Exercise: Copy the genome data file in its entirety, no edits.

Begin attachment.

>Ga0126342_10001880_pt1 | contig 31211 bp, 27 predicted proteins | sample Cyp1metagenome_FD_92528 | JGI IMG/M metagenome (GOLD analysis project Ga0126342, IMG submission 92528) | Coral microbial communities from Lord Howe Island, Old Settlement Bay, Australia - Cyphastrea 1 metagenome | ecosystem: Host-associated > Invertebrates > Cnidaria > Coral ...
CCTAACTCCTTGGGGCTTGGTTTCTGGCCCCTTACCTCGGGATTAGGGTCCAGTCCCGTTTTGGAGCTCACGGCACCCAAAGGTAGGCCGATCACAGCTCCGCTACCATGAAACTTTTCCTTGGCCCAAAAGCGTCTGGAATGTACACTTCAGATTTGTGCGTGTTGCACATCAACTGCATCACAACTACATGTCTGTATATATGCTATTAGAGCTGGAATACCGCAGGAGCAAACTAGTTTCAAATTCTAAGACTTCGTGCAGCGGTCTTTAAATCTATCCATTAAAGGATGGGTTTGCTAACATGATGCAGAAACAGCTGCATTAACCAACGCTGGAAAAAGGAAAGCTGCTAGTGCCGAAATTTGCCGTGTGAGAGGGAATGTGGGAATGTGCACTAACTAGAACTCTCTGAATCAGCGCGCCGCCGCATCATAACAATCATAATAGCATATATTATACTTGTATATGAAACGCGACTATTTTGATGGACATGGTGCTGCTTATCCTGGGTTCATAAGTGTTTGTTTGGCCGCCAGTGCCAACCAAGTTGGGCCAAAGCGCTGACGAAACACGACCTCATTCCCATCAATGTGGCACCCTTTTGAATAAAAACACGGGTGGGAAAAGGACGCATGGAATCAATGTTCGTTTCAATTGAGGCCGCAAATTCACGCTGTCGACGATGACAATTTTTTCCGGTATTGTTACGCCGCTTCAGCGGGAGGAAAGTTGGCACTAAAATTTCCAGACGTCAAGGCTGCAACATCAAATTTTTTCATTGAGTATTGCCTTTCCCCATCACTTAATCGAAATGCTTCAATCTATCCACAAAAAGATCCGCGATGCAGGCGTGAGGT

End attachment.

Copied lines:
>Ga0126342_10001880_pt1 | contig 31211 bp, 27 predicted proteins | sample Cyp1metagenome_FD_92528 | JGI IMG/M metagenome (GOLD analysis project Ga0126342, IMG submission 92528) | Coral microbial communities from Lord Howe Island, Old Settlement Bay, Australia - Cyphastrea 1 metagenome | ecosystem: Host-associated > Invertebrates > Cnidaria > Coral ...
CCTAACTCCTTGGGGCTTGGTTTCTGGCCCCTTACCTCGGGATTAGGGTCCAGTCCCGTTTTGGAGCTCACGGCACCCAAAGGTAGGCCGATCACAGCTCCGCTACCATGAAACTTTTCCTTGGCCCAAAAGCGTCTGGAATGTACACTTCAGATTTGTGCGTGTTGCACATCAACTGCATCACAACTACATGTCTGTATATATGCTATTAGAGCTGGAATACCGCAGGAGCAAACTAGTTTCAAATTCTAAGACTTCGTGCAGCGGTCTTTAAATCTATCCATTAAAGGATGGGTTTGCTAACATGATGCAGAAACAGCTGCATTAACCAACGCTGGAAAAAGGAAAGCTGCTAGTGCCGAAATTTGCCGTGTGAGAGGGAATGTGGGAATGTGCACTAACTAGAACTCTCTGAATCAGCGCGCCGCCGCATCATAACAATCATAATAGCATATATTATACTTGTATATGAAACGCGACTATTTTGATGGACATGGTGCTGCTTATCCTGGGTTCATAAGTGTTTGTTTGGCCGCCAGTGCCAACCAAGTTGGGCCAAAGCGCTGACGAAACACGACCTCATTCCCATCAATGTGGCACCCTTTTGAATAAAAACACGGGTGGGAAAAGGACGCATGGAATCAATGTTCGTTTCAATTGAGGCCGCAAATTCACGCTGTCGACGATGACAATTTTTTCCGGTATTGTTACGCCGCTTCAGCGGGAGGAAAGTTGGCACTAAAATTTCCAGACGTCAAGGCTGCAACATCAAATTTTTTCATTGAGTATTGCCTTTCCCCATCACTTAATCGAAATGCTTCAATCTATCCACAAAAAGATCCGCGATGCAGGCGTGAGGT